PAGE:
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    (Original post by zaf1986)
    best thing since sliced bread is the expression you're looking for. I do enjoy winding you up, Waddell
    Yes, OK I was just looking for an appropriate 18th century term. I suspect that the politicians of Pitt's era found the sandwich more useful than sliced bread.
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    (Original post by objectivism)
    I've been asked this before, so here is a copy of what i think on the matter. I don't study philosophy formally so, no doubt, my views on this matter are not developing as fast as those who do.


    Relavitism is a theory about the nature of morality. At first blush it seems quite plausible. However, like all such theories, it may be evaluated by subjecting it to rational analysis; and when we analyse relavitism we find it not so plausible as it first appears.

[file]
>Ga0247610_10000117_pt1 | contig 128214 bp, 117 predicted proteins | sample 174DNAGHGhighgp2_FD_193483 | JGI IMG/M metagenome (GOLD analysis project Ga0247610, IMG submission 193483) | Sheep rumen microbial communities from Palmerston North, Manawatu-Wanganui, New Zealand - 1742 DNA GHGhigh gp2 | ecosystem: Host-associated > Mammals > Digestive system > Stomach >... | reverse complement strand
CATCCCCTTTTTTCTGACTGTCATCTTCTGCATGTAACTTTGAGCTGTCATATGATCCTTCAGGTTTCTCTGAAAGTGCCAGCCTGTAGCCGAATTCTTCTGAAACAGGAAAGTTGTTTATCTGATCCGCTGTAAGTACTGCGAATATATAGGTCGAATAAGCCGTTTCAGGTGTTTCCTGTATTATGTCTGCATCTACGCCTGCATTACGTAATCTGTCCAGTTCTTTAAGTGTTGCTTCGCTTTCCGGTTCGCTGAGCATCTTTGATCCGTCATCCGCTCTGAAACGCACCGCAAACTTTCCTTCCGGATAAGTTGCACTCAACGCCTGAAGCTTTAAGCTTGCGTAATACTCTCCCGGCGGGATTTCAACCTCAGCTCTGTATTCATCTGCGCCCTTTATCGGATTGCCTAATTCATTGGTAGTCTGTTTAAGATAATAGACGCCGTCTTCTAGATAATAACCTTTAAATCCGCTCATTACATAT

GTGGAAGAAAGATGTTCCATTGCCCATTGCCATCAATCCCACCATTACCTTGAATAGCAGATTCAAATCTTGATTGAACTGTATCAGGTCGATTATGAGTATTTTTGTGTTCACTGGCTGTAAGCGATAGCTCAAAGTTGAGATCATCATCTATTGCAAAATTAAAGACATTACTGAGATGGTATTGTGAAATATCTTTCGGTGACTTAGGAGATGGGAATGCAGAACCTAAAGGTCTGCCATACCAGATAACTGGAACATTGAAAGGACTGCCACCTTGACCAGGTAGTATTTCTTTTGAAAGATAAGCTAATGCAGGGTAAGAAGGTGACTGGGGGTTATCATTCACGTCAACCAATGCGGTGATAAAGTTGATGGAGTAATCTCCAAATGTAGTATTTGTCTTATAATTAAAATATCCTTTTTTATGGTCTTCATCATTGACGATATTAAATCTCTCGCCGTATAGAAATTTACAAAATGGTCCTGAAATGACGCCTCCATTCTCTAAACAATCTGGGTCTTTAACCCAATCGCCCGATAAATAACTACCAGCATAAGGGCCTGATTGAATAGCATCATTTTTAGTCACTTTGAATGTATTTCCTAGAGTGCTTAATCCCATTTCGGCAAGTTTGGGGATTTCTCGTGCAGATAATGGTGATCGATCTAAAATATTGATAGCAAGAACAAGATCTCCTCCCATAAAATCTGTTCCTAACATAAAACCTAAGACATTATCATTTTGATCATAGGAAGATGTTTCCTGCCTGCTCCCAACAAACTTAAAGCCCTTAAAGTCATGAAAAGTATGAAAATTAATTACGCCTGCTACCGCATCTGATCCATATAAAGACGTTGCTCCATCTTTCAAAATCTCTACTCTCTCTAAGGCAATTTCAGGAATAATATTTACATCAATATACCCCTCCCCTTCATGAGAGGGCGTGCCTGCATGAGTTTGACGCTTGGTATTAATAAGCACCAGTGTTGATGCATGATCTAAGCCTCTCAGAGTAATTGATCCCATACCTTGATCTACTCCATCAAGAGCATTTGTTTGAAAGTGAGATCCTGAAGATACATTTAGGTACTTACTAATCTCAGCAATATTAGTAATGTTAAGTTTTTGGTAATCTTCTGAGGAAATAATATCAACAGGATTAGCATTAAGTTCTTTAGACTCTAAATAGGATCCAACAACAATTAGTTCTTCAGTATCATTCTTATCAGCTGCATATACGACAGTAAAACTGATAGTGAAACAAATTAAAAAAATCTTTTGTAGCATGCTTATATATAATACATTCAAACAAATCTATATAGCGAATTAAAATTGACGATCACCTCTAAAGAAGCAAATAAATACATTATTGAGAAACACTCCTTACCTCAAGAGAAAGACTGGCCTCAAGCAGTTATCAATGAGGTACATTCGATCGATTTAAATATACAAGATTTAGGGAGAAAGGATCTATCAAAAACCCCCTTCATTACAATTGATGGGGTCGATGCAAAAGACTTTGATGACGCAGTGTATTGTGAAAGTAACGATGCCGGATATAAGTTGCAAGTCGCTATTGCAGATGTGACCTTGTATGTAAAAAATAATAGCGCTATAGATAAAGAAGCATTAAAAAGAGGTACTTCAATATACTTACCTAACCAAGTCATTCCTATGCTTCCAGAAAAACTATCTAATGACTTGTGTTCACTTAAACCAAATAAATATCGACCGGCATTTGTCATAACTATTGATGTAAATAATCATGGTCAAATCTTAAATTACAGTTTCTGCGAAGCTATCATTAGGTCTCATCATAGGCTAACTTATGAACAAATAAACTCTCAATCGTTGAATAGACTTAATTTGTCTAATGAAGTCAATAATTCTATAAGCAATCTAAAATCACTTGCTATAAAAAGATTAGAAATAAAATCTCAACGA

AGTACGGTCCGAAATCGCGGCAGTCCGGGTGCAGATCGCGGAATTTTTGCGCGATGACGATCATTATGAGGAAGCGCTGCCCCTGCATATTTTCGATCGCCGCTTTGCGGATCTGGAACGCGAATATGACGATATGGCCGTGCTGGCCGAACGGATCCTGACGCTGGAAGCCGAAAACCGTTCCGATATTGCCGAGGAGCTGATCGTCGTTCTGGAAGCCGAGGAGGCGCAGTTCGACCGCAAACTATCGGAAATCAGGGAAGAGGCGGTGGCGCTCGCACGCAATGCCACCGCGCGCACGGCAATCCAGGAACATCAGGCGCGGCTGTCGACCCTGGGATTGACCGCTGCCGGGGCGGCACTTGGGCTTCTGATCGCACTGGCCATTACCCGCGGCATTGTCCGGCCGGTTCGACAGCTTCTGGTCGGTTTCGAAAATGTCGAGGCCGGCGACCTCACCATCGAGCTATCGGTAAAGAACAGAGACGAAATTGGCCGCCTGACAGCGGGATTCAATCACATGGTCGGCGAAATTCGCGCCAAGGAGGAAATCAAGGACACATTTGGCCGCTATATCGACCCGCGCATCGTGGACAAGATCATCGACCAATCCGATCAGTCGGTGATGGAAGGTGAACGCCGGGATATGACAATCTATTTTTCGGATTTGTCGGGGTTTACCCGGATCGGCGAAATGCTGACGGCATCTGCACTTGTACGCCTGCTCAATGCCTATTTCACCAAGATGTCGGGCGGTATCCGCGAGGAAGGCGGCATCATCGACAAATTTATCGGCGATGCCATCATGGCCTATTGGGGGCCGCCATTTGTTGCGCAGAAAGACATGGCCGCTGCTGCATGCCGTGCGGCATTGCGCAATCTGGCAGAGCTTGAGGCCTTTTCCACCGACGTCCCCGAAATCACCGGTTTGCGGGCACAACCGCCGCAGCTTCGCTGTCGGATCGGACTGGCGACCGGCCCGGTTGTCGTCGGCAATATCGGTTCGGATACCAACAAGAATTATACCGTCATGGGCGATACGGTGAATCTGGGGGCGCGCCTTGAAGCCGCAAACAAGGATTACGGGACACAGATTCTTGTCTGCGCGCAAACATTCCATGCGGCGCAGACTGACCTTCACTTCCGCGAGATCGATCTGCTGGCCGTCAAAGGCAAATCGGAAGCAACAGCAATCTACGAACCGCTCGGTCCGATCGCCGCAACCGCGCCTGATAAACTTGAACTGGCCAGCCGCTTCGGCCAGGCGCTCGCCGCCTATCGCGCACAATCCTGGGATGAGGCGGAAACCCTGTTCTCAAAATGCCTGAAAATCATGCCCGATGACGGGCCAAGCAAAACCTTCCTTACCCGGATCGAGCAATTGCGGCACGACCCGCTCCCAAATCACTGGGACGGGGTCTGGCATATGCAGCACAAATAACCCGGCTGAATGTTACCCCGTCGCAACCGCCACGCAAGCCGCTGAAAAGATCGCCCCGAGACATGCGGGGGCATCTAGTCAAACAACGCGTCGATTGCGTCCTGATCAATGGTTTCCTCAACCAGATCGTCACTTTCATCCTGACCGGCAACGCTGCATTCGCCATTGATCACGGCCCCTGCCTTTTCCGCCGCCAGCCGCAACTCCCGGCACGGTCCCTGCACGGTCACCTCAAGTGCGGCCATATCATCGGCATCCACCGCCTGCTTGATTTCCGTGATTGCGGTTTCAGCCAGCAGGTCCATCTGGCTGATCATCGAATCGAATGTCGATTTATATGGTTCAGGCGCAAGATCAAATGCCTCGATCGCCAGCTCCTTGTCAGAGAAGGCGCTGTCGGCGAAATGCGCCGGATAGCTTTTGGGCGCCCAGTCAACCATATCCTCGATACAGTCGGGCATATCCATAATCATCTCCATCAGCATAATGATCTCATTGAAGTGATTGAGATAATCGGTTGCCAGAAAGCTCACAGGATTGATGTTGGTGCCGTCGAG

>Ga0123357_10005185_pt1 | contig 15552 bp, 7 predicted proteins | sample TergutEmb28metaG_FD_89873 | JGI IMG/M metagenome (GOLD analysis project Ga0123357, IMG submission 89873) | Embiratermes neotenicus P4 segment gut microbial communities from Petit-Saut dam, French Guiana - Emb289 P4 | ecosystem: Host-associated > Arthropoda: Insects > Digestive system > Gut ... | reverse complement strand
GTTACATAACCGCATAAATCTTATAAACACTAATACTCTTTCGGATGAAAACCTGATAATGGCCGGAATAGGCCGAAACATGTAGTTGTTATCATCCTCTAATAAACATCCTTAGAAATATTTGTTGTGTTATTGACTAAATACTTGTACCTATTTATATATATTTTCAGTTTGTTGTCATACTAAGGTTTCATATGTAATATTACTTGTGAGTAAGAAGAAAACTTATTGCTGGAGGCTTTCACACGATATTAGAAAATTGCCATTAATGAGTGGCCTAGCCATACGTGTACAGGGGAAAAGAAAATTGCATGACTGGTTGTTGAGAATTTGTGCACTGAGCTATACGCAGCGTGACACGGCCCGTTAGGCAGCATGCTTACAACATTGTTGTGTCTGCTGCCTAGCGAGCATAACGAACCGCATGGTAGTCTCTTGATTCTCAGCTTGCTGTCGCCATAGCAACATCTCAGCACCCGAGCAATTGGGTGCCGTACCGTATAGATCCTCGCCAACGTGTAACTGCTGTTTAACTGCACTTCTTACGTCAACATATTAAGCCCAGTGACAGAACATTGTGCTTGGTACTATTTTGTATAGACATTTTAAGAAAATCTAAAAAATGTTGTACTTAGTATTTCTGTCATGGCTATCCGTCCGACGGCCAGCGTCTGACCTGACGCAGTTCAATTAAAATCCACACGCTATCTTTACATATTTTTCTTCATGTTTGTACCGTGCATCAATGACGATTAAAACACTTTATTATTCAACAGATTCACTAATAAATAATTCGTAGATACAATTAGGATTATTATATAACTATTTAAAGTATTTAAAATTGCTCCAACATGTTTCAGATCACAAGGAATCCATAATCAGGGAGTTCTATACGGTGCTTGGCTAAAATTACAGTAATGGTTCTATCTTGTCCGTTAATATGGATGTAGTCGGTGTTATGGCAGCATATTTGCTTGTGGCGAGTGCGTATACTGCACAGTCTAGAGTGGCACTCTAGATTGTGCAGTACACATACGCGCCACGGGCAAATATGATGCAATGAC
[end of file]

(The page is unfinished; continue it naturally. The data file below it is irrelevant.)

First, an example of conflicting moralities. Darius, a king of ancient Persia, gathered people from two different cultures: the Greeks and the Callatians. The Greeks tended to burn their dead, and the Callatians tended to eat their dead. When Darius asked the Greeks if they would eat their dead, they were horrified. The Callatians were similarly horrified at the prospect of burning their dead.

    The first thing we need to notice is that at the heart of relavitism there is a certain form of arguement. The strategy used by cultural relativists is to argue from facts about the differences between cultural outlooks to a conclusion about the status of morality. Thus we are invited to accept this line of reasoning:
    1) The Greeks believed it was wrong to eat the dead, whereas the Callatians believed it was right to eat the dead.
    2) Therefore, eating the dead is neither objectively right nor objectively wrong. It is merely a matter of opinion.